CDD-Ghana’s ‘I Am Aware’ trains journalists to improve civic spaces at the district level

CDD Ghana

According to Ghana Centre for Democratic Development (CDD-Ghana) the resurfacing of some negative democratic tendencies have remained problematic on the continent and needed to be tackled proactively.

CDD- Ghana also expressed worry about the manner in which some governments on the continent had abused political power by extending their terms of office, a situation which threatened Africa’s democracy.

Mr Paul Osei-Kuffour,the  Programmes Manager of CDD Ghana, made this known at the opening session of a two-day media workshop on the “I Am Aware (IAA)” Project, underway in Accra, and organised by the CDD-Ghana.

The William and Flora Hewlett Foundation is supporting the CDD-Ghana to implement the IAA project, a social accountability initiative to strengthen citizens’ access to government service delivery performance, planning and resource allocation information.

It creates further opportunities for engagement and dialogue with policy bureaucrats and frontline service providers, thereby strengthening accountability and governmental responsiveness to service delivery.

Selected Journalists and media practitioners drawn from the Bono, Ashanti, Eastern, Upper East, Northern and Upper West regions are attending the workshop on the theme: “Strengthening Civic Participation at the Local Level; The Role of the Media in Improving Civic Space and Fostering Civic Engagement at the District Level.”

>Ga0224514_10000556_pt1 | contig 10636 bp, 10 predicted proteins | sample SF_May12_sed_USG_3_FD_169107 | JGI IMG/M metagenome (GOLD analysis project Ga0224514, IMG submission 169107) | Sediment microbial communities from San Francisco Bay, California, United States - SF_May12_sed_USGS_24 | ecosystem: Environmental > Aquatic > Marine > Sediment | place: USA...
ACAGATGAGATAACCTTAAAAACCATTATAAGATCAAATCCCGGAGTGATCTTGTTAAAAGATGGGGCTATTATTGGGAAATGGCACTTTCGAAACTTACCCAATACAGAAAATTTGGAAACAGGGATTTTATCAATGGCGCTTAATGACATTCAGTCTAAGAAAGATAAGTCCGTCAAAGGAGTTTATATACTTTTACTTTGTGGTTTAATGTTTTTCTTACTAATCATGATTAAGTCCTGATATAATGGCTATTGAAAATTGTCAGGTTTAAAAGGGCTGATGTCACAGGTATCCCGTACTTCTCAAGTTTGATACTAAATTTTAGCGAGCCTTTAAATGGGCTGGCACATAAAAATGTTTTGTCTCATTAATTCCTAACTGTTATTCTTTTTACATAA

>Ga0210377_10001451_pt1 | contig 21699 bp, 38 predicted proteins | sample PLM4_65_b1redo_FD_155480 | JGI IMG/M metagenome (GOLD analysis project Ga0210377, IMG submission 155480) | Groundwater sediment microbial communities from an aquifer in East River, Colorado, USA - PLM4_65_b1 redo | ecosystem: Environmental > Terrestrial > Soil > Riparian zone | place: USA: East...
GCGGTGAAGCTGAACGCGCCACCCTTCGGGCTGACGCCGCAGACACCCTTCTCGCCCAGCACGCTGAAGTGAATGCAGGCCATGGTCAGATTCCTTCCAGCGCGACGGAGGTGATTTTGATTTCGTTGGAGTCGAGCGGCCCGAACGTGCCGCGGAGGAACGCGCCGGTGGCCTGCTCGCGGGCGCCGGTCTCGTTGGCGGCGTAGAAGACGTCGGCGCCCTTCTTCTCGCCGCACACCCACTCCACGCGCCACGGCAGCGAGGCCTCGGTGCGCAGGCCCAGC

Mr Osei-Kuffour said, “CDD survey confirms the capture of democracy by private individuals in parts of the continent”, saying the extension of terms of offices of Presidents in Cameroon and Equatorial Guinea did not augur well for Africa democracy.

He said although Ghana had made significant progress in her democratic governance system with some liberal media environment, the media in the country was confronted with challenges of continuous government control of the state-owned media.

Mr. Osei-Kuffour said challenges of delays in the disbursement of the District Assembly Common Fund, rising level of inequality, corruption in the management of national resources, as well as lack of transparency in the distribution of royalties, were inimical to the growth and development of the nation’s fledgling democracy.

He, therefore, urged the media and civil society to reflect and re-orient their programmes to well inform and inspire citizens to be interested and actively engage in decision making processes to deepen local government.

Mr Mohammed Awal, the Team Lead for Social Accountability, CDD-Ghana, highlighted the role of the media, and called on journalists to develop interest and put a spotlight on local government and accountability.

He also entreated the media to develop interest in highlighting the voices of the vulnerable and minority groups, especially People Living with Disabilities, and youth to inform policy formulation and implementation.

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